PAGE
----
The ARMGO Team
RyRs are homotetrameric intracellular calcium release channels responsible for Ca2+ flow from the sarcoplasmic/endoplasmic reticula (SR/ER) into the cytoplasm of most cell types. RyR1 is the predominant isoform in mammalian skeletal muscle, where SR Ca2+ release via RyR1 is required for excitation-contraction coupling and normal muscle function. RyR2 is the predominant isoform in cardiac muscle where ER Ca2+ release via RyR2 is required for normal cardiac muscle function. Human genetic mutations in RYR1 and RYR2 genes cause calcium to leak from RyR channels, leading to disease (Figure 1).
RyR channels normally alternate between a resting (closed) and excited (open) state. In certain diseases, RyR is modified and becomes leaky. Inhibition of the channel would stop the leak, but this intervention would not generally be beneficial since it would block the normal function of RyR. Rycals®, molecules that can restore normal channel function without blocking RyR, open the possibility of therapeutic interventions.
RyR1 and Skeletal Muscle
RyR1 plays a critical role in skeletal muscle, and RyR1 mutations in humans lead to a progressive myopathy, known as RYR1-RM. The causative mutations lead to a leaky channel, robbing the muscle of the ability to respond effectively to contraction signals, leading to muscle weakness.
RyR2 and Exercise-induced Sudden Cardiac Death
CPVT is characterized by exercise-induced fatal cardiac arrhythmias due to RyR2 mutations that render the channel leaky. Under normal states, the channel opening occurs during the contractile phase of the cardiac cycle, namely during systole. CPVT mutations render the channels leaky such that opening can occur inappropriately with exercise or stress leading to often fatal arrhythmias (Figure 2).
ARMGO has progressed Rycal® ARM210 into clinical development, with the goal of repairing leaky RyR channels in human diseases. Our focus is on the two human diseases with genetic mutations in RYRs, which validate RyR as a therapeutic target. The two diseases are the severe muscle disease RYR1-Related Myopathy (RYR1-RM) with mutations in RYR1, and the life-threatening cardiac disease Catecholaminergic Polymorphic Ventricular Tachycardia (CPVT), with mutations in RYR2 in most cases. In vitro, as well as in animal studies, ARM210 has been shown to be disease-modifying, by repairing the leaky channels and improving disease symptoms.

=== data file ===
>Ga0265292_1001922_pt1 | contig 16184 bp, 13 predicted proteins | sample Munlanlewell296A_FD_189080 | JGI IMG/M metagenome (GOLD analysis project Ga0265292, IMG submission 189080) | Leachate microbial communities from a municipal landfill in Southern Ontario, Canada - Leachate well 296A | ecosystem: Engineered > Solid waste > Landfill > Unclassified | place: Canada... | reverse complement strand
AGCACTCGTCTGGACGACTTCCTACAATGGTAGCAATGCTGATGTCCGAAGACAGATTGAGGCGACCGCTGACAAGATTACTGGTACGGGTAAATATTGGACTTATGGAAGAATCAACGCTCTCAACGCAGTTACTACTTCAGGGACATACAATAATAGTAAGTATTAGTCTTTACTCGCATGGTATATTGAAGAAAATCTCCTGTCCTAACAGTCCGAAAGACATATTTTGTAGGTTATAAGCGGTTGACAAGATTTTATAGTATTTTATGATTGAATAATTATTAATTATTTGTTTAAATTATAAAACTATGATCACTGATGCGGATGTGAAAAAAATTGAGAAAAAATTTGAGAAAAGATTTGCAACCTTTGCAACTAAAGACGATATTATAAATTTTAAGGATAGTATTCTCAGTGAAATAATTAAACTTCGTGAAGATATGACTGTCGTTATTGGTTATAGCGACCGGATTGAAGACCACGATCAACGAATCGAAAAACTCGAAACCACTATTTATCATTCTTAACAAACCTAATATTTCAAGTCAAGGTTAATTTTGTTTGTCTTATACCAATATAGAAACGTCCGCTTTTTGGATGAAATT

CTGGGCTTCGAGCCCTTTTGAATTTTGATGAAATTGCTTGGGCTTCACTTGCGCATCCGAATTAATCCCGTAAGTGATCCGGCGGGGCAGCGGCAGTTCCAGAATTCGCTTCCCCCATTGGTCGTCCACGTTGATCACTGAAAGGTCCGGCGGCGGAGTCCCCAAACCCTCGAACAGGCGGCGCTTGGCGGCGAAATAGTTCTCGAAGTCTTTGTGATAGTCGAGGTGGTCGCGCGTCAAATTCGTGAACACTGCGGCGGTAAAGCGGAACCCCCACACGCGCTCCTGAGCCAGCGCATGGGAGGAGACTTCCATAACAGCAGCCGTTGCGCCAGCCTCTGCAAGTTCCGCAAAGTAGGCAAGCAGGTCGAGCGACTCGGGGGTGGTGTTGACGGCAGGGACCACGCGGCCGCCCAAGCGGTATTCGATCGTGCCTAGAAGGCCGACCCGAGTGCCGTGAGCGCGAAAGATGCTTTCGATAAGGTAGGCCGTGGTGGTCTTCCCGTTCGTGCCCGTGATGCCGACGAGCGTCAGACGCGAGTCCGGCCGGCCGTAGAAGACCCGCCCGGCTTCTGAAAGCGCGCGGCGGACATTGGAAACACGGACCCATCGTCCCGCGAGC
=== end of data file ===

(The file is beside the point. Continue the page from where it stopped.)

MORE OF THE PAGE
The mechanism by which ARM210 is believed to repair leaky channels has been elucidated by ARMGO’S founder, Dr. Andrew Marks (Columbia University). First, Melville et al., (2022) identified the binding site and mechanism of action of ARM210 on RyR1. A second study (Miotto et al., 2022) has recently delineated the structural basis for CPVT mutations in RyR2 and the mechanism of action of ARM210 on those mutant forms.
Using a series of cryo-electron microscopy structures, Miotto et al., showed that RyR2-R2474S, a mutant channel harboring a point mutation causing CPVT in humans, already adopts a primed state whereas wild-type RyR2 did not (Figure 2). The primed state has been shown to be a transition between the closed and open conformations of these channels. Once primed, the mutant channel can be more easily shifted to the open conformation. The normal channel will be open only during systole, which is the appropriate phase of the cardiac cycle for calcium release. The mutant channel however can be open in both systole and diastole with exercise and/or stress. This can lead to the ventricular arrhythmias characteristic of CPVT (Figure 2).
ARM210 was shown to bind and reverse the primed state of mutant RyR2. This binding stabilized the closed state and prevented pathological pore opening.
ARM210 is currently being investigated in both RYR1-RM and CPVT patients, to demonstrate proof-of-concept in both diseases.
Andrew R Marks. J Clin Invest. 2023 PMID: 36647824
Miotto, Weninger, Dridi, Yuan, Liu, Wronska, Melville, Sittenfeld, Reiken, Marks. Sci Adv. 2022. PMID: 35857850
Melville, Dridi, Yuan, Reiken, Wronska, Liu, Clarke, Marks. Structure. 2022. PMID: 35580609
Kushnir, Todd, Witherspoon, Yuan, Reiken, Lin, Munce, Wajsberg, Melville, Clarke, Wedderburn-Pugh, Wronska, Razaqyar, Chrismer, Shelton, Mankodi, Grunseich, Tarnopolsky, Tanji, Hirano, Riazi, Kraeva, Voermans, Gruber, Allen, Meilleur, Marks. Acta Neuropathol. 2020. PMID: 32236737
Capogrosso, Mantuano, Uaesoontrachoon, Cozzoli, Guistino, Dow, Srinivassane, Filipovic, Bell, Vandermeulen, Massari, De Bellis, Conte, Pierno, Camerino, Liantonio, Nagaraju, De Luca. FASEB J. 2018. PMID: 29097503
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